Barro Colorado Island and the Gatun Locks

Nov 30, 2019 - National Geographic Quest


Today, the last day of our journey, we woke up to the soothing call of howler monkeys and parrots as we anchored right in front of Barro Colorado Island’s (BCI) research facilities. Run by the Smithsonian Institute and formed by the creation of Lake Gatun during the construction of the Panama Canal, this 15-square-kilometer island is home to one of the oldest tropical research stations in the world. For more than 100 years, established in 1913, every year many scientists visit this living laboratory to study biology, ecology, evolution and animal behavior. We had the chance to explore it via Zodiac or walking the islands famous nature trails. Those of us, more birdwatching oriented, decided to take the third option, a visit to the Rainforest Discovery Center in Gamboa. The late afternoon and early evening, we spent crossing the last section of the Panama Canal, the Gatun Locks, which lead us into the Caribbean Sea.

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About the Author

Isabel Salas Vindas

Naturalist

Isa Salas is a Costa Rica born biologist, who loves her country and teaching about it.  Known for her professionalism and experience in the field of animal behavior, Isa earned her master's degree in biology from the University of Costa Rica, where she also engaged in research for the chemistry and biology departments. Isa has carried out specialized projects on mantled howler monkeys for Costa Rica’s National Institute of Biodiversity (INBio), and is one of the country’s experts on howler monkey sexual and social behavior.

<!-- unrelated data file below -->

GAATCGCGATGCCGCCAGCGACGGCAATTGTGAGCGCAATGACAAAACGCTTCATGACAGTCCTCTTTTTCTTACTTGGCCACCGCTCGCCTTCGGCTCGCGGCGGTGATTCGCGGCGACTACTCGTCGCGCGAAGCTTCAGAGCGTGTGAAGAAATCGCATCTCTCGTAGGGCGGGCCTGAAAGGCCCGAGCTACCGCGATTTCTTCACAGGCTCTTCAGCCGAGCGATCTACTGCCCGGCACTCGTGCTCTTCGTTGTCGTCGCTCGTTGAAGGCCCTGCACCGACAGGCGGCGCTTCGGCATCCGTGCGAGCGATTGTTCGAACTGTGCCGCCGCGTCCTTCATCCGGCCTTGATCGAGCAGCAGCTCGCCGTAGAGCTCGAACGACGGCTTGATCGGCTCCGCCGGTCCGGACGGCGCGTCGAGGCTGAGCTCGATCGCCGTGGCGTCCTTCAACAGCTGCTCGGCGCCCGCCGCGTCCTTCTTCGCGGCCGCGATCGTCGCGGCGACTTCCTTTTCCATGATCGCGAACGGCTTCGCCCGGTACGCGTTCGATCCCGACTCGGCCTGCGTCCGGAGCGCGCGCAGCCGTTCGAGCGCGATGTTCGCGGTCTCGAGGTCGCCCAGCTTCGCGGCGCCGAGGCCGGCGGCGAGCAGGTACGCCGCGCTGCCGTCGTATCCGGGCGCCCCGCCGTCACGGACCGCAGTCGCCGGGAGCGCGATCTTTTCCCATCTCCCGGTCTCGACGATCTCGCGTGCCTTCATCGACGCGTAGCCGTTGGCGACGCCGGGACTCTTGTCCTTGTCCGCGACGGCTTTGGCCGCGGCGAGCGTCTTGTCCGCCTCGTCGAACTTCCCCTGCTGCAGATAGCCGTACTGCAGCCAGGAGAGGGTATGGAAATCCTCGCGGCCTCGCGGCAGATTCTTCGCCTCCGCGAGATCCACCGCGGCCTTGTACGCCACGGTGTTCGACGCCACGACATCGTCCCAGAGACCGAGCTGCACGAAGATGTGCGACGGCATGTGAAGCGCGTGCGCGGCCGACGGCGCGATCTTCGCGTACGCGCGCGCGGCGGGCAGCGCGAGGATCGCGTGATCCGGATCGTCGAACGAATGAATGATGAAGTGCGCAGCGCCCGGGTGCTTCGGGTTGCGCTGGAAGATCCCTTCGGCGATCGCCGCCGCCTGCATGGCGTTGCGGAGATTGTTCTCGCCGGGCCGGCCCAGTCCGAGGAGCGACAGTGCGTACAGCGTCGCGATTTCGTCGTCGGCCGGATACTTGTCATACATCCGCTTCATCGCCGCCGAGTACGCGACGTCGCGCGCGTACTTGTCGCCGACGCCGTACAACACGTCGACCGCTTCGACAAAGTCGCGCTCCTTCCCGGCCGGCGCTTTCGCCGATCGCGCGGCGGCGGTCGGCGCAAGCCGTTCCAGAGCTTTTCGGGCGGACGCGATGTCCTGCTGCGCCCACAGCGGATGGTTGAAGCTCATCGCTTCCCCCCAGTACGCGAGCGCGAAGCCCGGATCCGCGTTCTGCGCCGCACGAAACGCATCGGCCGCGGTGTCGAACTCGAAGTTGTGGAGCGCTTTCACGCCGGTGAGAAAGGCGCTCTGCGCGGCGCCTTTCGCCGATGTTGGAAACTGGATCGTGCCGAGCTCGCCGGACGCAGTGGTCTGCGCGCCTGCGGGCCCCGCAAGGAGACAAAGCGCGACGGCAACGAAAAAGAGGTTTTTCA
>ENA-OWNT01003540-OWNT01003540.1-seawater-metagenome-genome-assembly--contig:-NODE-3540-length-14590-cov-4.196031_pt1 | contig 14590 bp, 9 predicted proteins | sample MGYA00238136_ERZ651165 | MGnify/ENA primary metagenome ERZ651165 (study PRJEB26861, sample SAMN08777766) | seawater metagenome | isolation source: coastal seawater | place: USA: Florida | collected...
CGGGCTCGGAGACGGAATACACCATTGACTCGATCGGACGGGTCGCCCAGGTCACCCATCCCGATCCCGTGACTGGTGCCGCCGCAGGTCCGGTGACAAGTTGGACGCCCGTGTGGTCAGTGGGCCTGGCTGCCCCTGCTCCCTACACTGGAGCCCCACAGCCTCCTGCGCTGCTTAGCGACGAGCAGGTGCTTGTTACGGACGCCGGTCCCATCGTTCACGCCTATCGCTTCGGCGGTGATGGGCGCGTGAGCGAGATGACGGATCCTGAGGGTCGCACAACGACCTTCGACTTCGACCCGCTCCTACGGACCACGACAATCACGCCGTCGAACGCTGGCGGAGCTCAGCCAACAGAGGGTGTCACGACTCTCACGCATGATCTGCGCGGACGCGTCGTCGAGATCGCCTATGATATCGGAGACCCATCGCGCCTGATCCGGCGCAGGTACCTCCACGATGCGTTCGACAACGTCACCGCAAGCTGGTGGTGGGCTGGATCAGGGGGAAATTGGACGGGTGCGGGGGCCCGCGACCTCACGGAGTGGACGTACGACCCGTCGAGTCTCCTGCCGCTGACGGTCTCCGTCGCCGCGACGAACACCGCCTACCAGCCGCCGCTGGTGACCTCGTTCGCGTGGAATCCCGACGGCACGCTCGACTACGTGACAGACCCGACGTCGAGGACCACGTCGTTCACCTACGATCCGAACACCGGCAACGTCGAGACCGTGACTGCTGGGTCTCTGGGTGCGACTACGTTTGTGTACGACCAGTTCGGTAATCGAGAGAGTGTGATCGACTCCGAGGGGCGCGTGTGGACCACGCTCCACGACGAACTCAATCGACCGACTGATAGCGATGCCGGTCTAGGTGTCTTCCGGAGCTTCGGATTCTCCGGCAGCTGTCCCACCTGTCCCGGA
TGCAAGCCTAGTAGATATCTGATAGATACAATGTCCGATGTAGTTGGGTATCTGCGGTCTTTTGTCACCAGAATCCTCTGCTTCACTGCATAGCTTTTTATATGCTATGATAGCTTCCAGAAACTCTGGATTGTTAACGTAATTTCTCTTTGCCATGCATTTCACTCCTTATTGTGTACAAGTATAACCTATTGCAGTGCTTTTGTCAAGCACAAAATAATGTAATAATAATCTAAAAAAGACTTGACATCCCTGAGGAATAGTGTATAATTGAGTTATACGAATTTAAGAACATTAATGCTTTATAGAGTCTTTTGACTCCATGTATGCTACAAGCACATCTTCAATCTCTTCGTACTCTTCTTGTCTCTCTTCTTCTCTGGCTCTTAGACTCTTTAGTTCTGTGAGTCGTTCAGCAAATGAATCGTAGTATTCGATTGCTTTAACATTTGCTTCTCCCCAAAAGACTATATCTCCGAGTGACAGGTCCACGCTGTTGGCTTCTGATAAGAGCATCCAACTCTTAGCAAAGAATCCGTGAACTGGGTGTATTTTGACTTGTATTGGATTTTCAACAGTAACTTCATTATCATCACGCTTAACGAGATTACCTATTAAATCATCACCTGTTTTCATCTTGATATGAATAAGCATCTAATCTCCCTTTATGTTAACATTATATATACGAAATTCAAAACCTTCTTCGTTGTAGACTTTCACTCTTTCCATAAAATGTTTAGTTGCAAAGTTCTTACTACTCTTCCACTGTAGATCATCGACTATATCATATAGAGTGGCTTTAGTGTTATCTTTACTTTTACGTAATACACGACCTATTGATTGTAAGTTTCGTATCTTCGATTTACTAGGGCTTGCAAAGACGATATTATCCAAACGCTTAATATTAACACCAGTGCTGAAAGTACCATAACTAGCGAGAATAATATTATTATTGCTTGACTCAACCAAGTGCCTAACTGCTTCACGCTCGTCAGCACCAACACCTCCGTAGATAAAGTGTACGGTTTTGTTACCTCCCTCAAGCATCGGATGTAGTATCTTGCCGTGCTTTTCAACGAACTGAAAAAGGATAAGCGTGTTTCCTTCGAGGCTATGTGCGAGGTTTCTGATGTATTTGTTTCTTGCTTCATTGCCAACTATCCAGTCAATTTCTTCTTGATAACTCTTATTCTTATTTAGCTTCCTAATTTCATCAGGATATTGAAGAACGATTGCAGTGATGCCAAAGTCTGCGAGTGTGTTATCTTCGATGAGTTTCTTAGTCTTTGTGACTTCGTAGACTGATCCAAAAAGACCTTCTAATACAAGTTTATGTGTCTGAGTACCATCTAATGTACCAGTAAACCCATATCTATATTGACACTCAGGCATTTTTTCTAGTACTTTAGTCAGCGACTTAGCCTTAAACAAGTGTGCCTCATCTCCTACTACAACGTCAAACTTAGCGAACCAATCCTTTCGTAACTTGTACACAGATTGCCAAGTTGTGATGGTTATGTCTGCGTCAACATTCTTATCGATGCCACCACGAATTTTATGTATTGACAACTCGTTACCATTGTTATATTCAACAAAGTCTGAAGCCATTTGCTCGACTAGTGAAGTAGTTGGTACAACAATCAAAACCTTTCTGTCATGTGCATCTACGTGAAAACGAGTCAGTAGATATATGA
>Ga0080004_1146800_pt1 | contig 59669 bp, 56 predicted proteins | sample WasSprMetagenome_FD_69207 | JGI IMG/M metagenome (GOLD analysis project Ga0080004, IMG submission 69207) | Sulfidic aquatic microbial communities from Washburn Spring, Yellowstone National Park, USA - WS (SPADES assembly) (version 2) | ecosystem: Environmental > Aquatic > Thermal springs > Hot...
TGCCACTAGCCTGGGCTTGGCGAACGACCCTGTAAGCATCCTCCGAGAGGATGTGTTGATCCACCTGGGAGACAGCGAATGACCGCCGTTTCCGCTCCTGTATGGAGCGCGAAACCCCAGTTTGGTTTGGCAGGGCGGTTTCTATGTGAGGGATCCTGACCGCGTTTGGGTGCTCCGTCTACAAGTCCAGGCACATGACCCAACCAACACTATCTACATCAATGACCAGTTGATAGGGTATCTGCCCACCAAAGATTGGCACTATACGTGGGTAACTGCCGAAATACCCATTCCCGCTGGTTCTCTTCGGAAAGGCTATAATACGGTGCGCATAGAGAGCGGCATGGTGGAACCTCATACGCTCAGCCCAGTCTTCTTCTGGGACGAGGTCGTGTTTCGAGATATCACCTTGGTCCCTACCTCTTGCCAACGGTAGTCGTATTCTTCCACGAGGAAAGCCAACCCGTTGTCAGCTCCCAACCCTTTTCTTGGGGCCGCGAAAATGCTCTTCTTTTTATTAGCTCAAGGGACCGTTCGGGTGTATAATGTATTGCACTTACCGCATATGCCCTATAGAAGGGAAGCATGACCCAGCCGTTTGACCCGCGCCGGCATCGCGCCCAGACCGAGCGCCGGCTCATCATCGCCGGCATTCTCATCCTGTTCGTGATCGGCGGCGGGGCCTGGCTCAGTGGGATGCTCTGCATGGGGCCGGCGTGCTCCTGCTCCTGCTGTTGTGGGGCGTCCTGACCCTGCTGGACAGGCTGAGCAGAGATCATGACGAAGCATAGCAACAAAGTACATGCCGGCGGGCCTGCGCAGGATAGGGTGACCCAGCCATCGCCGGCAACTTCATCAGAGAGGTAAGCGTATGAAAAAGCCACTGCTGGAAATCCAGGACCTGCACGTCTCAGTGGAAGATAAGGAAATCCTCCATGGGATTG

About the Photographer

José Calvo

Naturalist/Certified Photo Instructor

Nicknamed “Indio” (Indian) because of his powers of observation and quiet nature, José has almost two decades of experience working as a naturalist and photography guide; as well as being recognized as an expert birder and nature photographer in Costa Rica. Costa Rica is rich in biodiversity — over 893 bird species have been recorded in the country. Since very young José spent all of his free time in the outdoors in the forest, where he soon fell in love with the birds. He particularly enjoys listening to their calls, and watching their behavior. Oddly enough, another one of Jose’s passions is science and technology, and because of this, he was among the first in Costa Rica to experiment with digital photography. As the technology quickly improved so did his love for it.  He truly believes that nature photography is the perfect combination of both of his passions.

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